Best of 2006: Best Song Soundtrack
|1.||"Wish Me Luck" - Gracie Fields||2:59|
|2.||"Blue Monday" - New Order||7:22|
|3.||"This Charming Man" - The Smiths||5:34|
|4.||"L'Accordeoniste" - Samuel Barnett & Richard Sisson||3:37|
|5.||"Mustapha Dance" - The Clash||4:23|
|6.||"Bewitched" - Samuel Barnett & Richard Sisson||3:16|
|7.||"Never Stop" - Echo & The Bunnymen||4:45|
|8.||"A Forest" - The Cure||4:54|
|9.||"Papa's Got A Brand New Pigbag" - Pigbag||5:55|
|10.||"Bye Bye Blackbird" - The History Boys & Richard Sisson||3:37|
|11.||"Bewitched" - Rufus Wainwright||5:21|
|12.||"Can't Get Used To Losing You" - The Beat||2:59|
|13.||"Walk Out To Winter" - Aztec Camera||3:23|
|14.||"2000 Miles" - The Pretenders||3:40|
|Total Album Time:||61:45|
|by Matt Millstein
on December 26th, 2006
The History Boys is a film adaptation of Allen Bennett's successful Tony Award-winning play bearing the same name. I have not seen the film or the play, but the soundtrack for the film is a nice mix of early 80's alternative rock with a few jazz standards mixed in. Set in the early 1980s, The History Boys is about eight high school age boys in their late teens and their quest to get into prestigious English Universities like Oxford and Cambridge. Appropriately, the soundtrack is made up of classic cuts by The Cure, Echo and the Bunnymen, The English Beat, The Pretenders, The Smiths and The Clash among others. The music offers the perfect early 80's alternative contrast for the world of British teenagers in a stodgy, traditional boys' school.
However, not all of the songs fit into the category of 80's alternative music. The first song on the soundtrack is a WWII song called "Wish Me Luck" by British singer and actress Gracie Fields. There are also a few songs sung by members of the cast on the soundtrack ("L'Accordioniste", "Bewitched" and "Bye Bye Blackbird") which aren't all that interesting outside of the context of the film - they sound amateurish. One standout is Rufus Wainwright's gorgeous rendition of the song "Bewitched". This is the second version of the song on the album; Samuel Barnett from the cast performs the first version. Wainwright has a voice that is always beautifully resonant and mesmerizing, and he takes "Bewitched" and, with his beautiful cabaret-style piano, makes it his own. Barnett's rendition is good, but it pales in comparison to Wainwright's dramatic cover.
The first 80's tune on the soundtrack is "Blue Monday" by New Order. Heavy on the synthesizers and ominous, this song is one of the more iconic songs of the eighties; instantly recognizable and danceable, it is a great choice for this soundtrack. Directly following "Blue Monday" is The Smiths classic, "This Charming Man". This was the second single off of the Smiths self-titled first album, and to me it is one of the more enjoyable Smiths songs ever recorded .The song is upbeat, and Johnny Marr's jangly guitar shimmers. Songs like "This Charming Man" help to explain the fervor some feel for The Smiths and Morissey. These two songs are just the beginning of an excellent assortment of classic 80's tracks. Other notable tracks on the soundtrack are The Clash's "Mustapha Dance", Echo and the Bunnymen's "Never Stop", The English Beat's "Can't Get Used to Losing You", The Cure's "A Forest" and The Pretenders' "2000 Miles". These tracks are all top-notch, but there are two songs that really stand out: The Clash's 1982 masterpiece "Mustapha Dance" and The Cure's "A Forest". "Mustapha Dance" is a dubbed out dance remix of the classic Clash single "Rock the Casbah". The track is infectious, with its tribal beats and dance hall accessibility. I thought "Rock the Casbah" was played out until I heard this excellent remix. The Cure's moody and sparse classic "A Forest" is also worth mentioning, it's a true classic. A fan favorite, this song embodies what most people love about The Cure: the dark haunting melody, the hypnotic synthesized drums, Robert Smith's rhythmic chugging guitar work, not to mention his warbly wail of a voice. The version off the soundtrack comes off of the 1980 album "Seventeen Seconds" and is sparser and more minimalist then some of the more popular live versions. It is nice to hear the song in a stripped down and condensed way, as it was originally conceived.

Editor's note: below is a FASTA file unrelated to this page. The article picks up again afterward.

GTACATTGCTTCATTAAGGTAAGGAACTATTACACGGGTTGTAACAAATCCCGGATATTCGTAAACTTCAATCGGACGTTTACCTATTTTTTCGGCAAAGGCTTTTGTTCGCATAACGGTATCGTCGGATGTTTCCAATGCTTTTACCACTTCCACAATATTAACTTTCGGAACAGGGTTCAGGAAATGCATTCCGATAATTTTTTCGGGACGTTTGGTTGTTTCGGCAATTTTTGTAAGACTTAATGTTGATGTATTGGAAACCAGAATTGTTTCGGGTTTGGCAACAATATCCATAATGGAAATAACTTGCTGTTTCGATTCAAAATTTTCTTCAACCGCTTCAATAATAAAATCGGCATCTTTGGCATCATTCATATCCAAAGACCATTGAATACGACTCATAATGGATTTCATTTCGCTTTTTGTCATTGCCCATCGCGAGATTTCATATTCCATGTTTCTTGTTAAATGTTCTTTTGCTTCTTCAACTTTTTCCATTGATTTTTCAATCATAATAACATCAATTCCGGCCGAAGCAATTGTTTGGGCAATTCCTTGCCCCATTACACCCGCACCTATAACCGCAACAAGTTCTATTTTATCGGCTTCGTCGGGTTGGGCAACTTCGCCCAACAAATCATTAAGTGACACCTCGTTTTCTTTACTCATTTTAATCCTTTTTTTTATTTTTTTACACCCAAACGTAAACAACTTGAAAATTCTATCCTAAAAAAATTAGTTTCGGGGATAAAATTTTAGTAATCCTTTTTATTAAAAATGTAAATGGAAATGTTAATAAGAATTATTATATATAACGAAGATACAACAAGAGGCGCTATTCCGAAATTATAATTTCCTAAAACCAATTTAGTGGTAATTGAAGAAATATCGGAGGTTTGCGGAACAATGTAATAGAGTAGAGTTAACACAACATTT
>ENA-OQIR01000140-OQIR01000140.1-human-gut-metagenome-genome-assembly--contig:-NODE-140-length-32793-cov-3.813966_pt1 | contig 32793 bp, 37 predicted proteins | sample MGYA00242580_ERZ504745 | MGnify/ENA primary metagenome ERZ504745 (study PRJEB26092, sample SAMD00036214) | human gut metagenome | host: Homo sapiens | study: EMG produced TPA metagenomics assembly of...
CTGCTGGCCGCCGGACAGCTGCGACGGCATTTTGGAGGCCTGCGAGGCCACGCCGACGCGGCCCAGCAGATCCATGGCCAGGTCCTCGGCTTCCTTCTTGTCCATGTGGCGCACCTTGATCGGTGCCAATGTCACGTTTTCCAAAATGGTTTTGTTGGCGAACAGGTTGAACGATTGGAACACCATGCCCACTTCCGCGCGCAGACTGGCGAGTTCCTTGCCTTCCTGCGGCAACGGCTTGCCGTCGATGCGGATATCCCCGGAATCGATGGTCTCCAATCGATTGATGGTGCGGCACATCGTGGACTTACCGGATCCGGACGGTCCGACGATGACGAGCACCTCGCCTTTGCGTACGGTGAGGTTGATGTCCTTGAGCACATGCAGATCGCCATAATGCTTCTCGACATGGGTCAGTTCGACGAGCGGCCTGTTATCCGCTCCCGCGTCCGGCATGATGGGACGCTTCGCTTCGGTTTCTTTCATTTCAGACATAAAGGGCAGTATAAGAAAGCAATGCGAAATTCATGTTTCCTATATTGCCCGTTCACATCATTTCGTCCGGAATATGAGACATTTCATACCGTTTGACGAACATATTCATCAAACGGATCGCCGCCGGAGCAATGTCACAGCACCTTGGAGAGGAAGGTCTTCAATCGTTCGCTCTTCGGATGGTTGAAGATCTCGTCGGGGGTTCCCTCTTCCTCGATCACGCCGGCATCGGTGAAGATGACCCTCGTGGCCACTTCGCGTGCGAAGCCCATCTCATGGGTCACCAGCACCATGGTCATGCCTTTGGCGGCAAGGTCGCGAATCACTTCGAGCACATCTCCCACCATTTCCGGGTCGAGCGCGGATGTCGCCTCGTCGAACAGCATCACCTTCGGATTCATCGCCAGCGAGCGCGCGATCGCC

I could go on and on about the songs on this soundtrack, because I like the selection a lot. I can do without the songs by the cast members, but there are only a few of those. Personally I think that The History Boys soundtrack is one of the finest 80's compilation soundtracks in recent years. I cannot comment on the film itself, but considering the quality of the soundtrack, I am definitely interested in checking it out. Fans of early 80's alternative rock probably have most of these songs in some form, but for those that don't, this soundtrack is a good stepping off point.
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